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Obama's Choice: Sane U.N. Drug Policy or the Same Old Failed War-on-Drugs Routine?

America's current foreign policy has very little impact on reducing supply, consumption or cultivation. Obama has a big chance to turn it around.

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(Try getting consensus in a group that includes the Drug Free America Foundation, National Narcotics Officers' Associations' Coalition, Students for Sensible Drug Policy, and the American Civil Liberties Union! And that's just part of the U.S. contingent.)

The only government that was arrogant enough to meddle in the formative process was (surprise) the United States. But despite all that preparation -- and three days of meetings -- the Beyond 2008 Declaration is destined to be sidelined at the UNGASS review meeting, as there is no clear indication from the Commission on Narcotic Drugs that the views of civil society will be included in the March meeting.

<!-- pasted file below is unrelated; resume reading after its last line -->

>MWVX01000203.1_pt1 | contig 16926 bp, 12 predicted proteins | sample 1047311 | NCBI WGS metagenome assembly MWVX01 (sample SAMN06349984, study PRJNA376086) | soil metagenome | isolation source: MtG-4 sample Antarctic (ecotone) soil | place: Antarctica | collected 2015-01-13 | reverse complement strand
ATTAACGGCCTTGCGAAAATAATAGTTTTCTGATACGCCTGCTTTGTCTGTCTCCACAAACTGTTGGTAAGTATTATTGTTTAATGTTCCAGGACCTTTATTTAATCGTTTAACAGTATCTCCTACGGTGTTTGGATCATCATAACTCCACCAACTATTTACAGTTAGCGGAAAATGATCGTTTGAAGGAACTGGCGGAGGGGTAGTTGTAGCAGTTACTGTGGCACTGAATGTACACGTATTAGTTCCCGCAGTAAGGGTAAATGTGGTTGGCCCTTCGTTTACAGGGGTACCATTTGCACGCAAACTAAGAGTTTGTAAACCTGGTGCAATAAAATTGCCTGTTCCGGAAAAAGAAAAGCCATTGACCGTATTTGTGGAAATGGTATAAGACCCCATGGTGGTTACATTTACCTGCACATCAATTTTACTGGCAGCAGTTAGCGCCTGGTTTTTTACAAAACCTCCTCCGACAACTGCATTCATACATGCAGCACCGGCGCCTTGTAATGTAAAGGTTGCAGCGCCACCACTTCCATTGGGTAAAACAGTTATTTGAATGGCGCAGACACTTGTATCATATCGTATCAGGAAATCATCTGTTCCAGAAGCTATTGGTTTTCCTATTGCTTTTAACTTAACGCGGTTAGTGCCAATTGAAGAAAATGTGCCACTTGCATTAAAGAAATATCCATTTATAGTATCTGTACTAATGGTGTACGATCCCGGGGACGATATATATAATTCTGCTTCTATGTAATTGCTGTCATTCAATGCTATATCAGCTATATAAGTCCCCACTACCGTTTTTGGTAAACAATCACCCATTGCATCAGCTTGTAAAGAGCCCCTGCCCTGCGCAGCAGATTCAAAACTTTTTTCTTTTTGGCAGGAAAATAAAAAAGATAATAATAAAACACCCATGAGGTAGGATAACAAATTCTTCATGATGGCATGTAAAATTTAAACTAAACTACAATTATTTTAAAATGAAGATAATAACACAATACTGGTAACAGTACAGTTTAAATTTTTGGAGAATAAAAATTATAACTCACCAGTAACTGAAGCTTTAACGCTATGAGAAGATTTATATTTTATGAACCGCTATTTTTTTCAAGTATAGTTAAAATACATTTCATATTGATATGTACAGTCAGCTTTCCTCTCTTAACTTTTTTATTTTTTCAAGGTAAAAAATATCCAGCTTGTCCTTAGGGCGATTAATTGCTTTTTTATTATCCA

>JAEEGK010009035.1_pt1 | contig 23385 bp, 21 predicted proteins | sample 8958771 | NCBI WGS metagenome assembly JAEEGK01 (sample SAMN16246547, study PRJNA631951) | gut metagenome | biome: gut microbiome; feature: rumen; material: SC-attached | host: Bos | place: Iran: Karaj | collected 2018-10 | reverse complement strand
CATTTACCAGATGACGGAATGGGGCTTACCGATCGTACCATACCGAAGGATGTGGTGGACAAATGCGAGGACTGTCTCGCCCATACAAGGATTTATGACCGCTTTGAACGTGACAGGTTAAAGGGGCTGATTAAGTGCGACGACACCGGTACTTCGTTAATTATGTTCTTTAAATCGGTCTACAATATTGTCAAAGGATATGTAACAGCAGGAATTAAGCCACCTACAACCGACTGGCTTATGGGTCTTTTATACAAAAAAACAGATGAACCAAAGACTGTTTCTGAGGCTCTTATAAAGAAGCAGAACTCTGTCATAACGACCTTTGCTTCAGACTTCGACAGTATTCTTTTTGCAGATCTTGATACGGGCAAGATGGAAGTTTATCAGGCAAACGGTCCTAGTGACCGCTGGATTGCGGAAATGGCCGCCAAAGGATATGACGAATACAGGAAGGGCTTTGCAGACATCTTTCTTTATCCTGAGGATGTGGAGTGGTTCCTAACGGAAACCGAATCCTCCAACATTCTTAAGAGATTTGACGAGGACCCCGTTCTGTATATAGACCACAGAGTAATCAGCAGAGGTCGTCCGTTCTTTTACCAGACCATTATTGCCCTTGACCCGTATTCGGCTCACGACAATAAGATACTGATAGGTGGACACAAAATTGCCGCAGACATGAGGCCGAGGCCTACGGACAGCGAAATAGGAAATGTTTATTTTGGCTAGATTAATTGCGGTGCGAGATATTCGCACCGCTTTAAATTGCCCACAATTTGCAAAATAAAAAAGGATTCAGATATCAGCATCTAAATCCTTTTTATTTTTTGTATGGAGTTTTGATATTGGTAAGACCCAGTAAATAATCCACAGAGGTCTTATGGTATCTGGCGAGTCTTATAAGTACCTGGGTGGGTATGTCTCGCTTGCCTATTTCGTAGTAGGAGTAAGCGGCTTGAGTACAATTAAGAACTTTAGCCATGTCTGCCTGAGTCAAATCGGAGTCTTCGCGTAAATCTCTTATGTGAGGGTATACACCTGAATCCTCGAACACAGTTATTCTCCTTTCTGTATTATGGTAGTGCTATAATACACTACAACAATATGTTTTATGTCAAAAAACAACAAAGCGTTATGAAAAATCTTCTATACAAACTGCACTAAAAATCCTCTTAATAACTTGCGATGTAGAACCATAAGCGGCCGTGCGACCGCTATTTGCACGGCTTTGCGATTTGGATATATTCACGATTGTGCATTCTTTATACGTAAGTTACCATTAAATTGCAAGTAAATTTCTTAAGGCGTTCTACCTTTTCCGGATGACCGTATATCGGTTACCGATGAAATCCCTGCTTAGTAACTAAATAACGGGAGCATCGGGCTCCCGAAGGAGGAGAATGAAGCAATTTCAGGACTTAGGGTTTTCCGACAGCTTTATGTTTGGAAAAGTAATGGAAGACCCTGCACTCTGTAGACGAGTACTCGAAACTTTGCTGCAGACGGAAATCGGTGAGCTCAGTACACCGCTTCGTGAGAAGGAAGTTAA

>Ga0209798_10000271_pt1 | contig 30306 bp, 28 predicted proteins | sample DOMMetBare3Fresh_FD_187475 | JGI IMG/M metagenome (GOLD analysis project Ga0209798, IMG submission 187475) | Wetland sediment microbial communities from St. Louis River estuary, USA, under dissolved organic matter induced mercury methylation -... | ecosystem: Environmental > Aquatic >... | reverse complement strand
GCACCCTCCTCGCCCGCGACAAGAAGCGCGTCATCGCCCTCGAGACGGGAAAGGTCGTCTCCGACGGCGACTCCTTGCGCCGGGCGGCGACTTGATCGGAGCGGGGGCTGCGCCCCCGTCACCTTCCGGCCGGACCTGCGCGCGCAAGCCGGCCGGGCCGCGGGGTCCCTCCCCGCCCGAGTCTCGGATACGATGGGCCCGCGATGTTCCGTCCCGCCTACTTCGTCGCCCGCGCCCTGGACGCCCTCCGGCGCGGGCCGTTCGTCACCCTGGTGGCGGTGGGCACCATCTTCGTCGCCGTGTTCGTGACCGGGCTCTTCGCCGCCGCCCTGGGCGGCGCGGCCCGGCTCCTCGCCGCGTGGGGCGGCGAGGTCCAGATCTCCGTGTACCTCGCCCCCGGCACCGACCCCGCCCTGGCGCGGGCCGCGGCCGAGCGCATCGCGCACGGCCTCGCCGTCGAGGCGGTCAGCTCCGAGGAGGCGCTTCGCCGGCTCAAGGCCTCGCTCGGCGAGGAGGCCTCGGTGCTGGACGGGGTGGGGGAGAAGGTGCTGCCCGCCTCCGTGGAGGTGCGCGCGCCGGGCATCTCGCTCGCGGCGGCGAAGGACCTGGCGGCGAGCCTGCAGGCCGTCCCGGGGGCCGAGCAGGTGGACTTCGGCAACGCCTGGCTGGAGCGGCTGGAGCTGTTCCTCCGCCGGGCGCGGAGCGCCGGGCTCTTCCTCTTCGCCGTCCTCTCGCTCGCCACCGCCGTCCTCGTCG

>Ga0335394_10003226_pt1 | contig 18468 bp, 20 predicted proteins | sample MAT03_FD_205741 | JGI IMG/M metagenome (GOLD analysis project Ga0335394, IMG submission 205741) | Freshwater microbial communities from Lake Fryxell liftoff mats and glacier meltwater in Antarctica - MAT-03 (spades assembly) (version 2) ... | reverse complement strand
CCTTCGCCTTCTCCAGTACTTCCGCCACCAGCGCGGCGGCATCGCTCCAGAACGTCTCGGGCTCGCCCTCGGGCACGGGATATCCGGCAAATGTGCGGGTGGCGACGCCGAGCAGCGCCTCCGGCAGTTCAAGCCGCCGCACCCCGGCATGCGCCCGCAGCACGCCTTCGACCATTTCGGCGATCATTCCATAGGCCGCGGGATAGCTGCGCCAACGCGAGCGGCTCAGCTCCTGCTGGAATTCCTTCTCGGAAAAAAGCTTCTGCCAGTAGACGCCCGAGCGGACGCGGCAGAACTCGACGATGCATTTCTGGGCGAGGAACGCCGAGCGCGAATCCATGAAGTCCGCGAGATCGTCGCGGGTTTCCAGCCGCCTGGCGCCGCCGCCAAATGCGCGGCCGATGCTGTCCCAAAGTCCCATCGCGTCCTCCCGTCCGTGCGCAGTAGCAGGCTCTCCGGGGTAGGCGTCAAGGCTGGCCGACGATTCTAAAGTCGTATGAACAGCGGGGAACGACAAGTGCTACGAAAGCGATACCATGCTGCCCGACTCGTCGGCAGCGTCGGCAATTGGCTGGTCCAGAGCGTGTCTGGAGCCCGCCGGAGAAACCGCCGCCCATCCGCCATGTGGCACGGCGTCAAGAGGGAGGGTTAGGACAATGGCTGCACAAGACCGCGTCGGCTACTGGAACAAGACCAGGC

Who benefits from keeping the voice of civil society out of the UNGASS review process? The United States and Russia, primarily, as they both maintain positions that civil society opposes. The United States wants to keep syringe exchange and harm reduction off of the agenda; the Russians want to continue to demonize methadone. 

In a letter co-sponsored with our allies at Physicians for Human Rights and co-signed by more than 60 public health and human rights organizations, the Harm Reduction Coalition has asked the Obama administration to immediately appoint a more progressive U.S. delegation to the UNGASS review process -- one that reflects the president's stance on syringe exchange and puts civil society at the table where it belongs.

The time has come to return to drug policy based on best medical practices, to recognize the human rights of drug users and to produce a political declaration that will shift the focus of international drug policy toward a public-health-based approach that will aid rather than hurt drug users.

Allan Clear is the executive director of the Harm Reduction Coalition .

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